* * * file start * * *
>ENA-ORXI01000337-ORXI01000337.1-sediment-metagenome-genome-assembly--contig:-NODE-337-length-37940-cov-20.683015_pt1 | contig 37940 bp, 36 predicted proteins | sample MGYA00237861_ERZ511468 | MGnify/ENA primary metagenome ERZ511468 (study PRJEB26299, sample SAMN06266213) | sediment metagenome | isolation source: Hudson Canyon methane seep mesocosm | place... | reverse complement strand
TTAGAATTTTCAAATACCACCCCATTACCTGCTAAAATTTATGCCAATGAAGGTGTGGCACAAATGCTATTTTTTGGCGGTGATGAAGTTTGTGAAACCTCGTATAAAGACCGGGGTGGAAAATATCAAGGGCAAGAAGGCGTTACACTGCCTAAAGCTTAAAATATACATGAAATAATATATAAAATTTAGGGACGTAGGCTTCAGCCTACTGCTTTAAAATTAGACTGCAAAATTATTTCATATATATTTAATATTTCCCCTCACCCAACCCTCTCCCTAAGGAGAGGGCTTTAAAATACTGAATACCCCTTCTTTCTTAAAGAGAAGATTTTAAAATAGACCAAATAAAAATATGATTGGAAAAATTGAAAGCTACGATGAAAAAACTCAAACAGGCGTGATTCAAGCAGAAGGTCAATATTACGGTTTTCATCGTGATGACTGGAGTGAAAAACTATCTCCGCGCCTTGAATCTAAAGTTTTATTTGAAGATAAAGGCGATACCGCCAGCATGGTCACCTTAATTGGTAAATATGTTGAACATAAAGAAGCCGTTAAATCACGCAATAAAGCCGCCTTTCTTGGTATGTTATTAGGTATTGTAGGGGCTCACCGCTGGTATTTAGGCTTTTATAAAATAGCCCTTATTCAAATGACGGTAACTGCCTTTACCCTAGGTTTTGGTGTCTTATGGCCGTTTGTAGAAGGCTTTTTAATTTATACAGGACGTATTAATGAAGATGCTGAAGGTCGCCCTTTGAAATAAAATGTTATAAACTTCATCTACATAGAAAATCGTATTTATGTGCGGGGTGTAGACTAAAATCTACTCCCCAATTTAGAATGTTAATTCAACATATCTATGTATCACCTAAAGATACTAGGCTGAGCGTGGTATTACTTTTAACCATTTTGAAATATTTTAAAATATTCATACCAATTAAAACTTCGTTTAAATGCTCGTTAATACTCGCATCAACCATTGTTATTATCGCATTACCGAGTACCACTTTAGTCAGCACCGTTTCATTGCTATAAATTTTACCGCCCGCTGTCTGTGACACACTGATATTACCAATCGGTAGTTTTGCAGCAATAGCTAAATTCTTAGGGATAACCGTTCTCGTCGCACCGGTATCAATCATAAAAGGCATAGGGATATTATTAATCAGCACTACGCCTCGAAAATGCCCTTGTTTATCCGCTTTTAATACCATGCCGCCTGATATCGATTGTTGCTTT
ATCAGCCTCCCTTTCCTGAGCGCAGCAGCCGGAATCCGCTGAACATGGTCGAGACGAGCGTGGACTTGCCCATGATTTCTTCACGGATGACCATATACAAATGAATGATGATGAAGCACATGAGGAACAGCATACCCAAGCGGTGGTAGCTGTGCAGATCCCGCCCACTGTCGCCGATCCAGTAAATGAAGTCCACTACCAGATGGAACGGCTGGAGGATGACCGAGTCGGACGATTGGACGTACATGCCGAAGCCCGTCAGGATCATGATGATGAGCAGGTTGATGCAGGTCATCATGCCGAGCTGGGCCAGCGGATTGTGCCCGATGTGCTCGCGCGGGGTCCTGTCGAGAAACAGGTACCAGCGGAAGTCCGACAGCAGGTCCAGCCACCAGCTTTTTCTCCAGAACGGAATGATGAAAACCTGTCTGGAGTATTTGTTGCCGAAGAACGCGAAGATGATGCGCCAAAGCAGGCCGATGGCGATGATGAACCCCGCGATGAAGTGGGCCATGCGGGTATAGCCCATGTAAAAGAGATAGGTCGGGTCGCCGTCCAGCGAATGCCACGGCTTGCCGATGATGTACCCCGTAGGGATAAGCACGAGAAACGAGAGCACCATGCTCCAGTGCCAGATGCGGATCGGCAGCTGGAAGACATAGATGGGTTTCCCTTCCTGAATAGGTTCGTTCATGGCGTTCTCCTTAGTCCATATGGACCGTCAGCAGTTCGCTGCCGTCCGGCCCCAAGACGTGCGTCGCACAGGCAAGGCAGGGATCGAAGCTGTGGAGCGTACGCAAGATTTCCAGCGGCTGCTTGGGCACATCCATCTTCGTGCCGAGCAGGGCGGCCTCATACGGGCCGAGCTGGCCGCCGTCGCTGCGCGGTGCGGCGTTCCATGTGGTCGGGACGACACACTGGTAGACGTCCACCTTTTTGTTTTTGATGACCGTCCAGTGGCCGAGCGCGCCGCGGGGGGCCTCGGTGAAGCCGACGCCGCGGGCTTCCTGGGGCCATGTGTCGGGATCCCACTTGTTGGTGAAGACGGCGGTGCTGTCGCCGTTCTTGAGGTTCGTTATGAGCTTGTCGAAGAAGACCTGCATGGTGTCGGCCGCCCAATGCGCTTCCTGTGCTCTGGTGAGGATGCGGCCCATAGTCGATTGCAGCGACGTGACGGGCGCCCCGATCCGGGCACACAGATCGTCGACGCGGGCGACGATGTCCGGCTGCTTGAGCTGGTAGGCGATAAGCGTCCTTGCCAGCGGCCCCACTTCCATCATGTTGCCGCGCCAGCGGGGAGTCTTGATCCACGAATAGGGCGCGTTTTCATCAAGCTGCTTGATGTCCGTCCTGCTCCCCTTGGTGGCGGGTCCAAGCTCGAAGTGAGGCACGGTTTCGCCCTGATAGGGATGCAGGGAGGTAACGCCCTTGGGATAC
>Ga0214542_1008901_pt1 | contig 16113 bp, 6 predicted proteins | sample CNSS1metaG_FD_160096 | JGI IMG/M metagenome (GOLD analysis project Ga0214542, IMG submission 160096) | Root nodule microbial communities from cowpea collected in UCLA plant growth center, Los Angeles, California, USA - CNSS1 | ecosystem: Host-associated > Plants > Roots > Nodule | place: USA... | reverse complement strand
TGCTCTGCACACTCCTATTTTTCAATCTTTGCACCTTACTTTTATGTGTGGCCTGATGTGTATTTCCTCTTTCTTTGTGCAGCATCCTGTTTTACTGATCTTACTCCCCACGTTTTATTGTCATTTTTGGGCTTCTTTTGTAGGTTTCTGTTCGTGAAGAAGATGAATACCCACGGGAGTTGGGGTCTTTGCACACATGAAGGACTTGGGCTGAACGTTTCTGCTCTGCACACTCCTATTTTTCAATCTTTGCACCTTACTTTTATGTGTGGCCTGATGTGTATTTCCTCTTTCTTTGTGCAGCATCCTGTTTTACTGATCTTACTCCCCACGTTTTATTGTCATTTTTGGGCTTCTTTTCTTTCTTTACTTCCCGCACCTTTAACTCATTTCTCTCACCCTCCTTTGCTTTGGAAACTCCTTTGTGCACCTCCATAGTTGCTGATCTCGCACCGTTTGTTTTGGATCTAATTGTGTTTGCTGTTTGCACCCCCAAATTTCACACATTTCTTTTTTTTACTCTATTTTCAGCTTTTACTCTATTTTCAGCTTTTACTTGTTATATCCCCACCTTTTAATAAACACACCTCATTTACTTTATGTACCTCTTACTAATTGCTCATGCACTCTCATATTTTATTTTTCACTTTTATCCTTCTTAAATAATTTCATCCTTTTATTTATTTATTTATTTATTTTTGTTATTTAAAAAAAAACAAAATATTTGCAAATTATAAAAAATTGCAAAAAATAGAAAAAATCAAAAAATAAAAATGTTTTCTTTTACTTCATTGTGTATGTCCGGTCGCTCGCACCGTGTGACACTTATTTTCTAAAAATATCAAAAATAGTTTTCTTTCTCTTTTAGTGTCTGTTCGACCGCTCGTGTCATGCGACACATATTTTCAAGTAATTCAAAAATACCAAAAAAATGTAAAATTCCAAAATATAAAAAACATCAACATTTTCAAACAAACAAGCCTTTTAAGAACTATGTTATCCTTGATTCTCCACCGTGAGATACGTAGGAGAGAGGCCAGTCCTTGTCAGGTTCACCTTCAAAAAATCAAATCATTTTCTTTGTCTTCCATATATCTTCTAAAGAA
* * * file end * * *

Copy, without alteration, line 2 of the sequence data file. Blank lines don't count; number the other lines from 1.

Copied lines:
TTAGAATTTTCAAATACCACCCCATTACCTGCTAAAATTTATGCCAATGAAGGTGTGGCACAAATGCTATTTTTTGGCGGTGATGAAGTTTGTGAAACCTCGTATAAAGACCGGGGTGGAAAATATCAAGGGCAAGAAGGCGTTACACTGCCTAAAGCTTAAAATATACATGAAATAATATATAAAATTTAGGGACGTAGGCTTCAGCCTACTGCTTTAAAATTAGACTGCAAAATTATTTCATATATATTTAATATTTCCCCTCACCCAACCCTCTCCCTAAGGAGAGGGCTTTAAAATACTGAATACCCCTTCTTTCTTAAAGAGAAGATTTTAAAATAGACCAAATAAAAATATGATTGGAAAAATTGAAAGCTACGATGAAAAAACTCAAACAGGCGTGATTCAAGCAGAAGGTCAATATTACGGTTTTCATCGTGATGACTGGAGTGAAAAACTATCTCCGCGCCTTGAATCTAAAGTTTTATTTGAAGATAAAGGCGATACCGCCAGCATGGTCACCTTAATTGGTAAATATGTTGAACATAAAGAAGCCGTTAAATCACGCAATAAAGCCGCCTTTCTTGGTATGTTATTAGGTATTGTAGGGGCTCACCGCTGGTATTTAGGCTTTTATAAAATAGCCCTTATTCAAATGACGGTAACTGCCTTTACCCTAGGTTTTGGTGTCTTATGGCCGTTTGTAGAAGGCTTTTTAATTTATACAGGACGTATTAATGAAGATGCTGAAGGTCGCCCTTTGAAATAAAATGTTATAAACTTCATCTACATAGAAAATCGTATTTATGTGCGGGGTGTAGACTAAAATCTACTCCCCAATTTAGAATGTTAATTCAACATATCTATGTATCACCTAAAGATACTAGGCTGAGCGTGGTATTACTTTTAACCATTTTGAAATATTTTAAAATATTCATACCAATTAAAACTTCGTTTAAATGCTCGTTAATACTCGCATCAACCATTGTTATTATCGCATTACCGAGTACCACTTTAGTCAGCACCGTTTCATTGCTATAAATTTTACCGCCCGCTGTCTGTGACACACTGATATTACCAATCGGTAGTTTTGCAGCAATAGCTAAATTCTTAGGGATAACCGTTCTCGTCGCACCGGTATCAATCATAAAAGGCATAGGGATATTATTAATCAGCACTACGCCTCGAAAATGCCCTTGTTTATCCGCTTTTAATACCATGCCGCCTGATATCGATTGTTGCTTT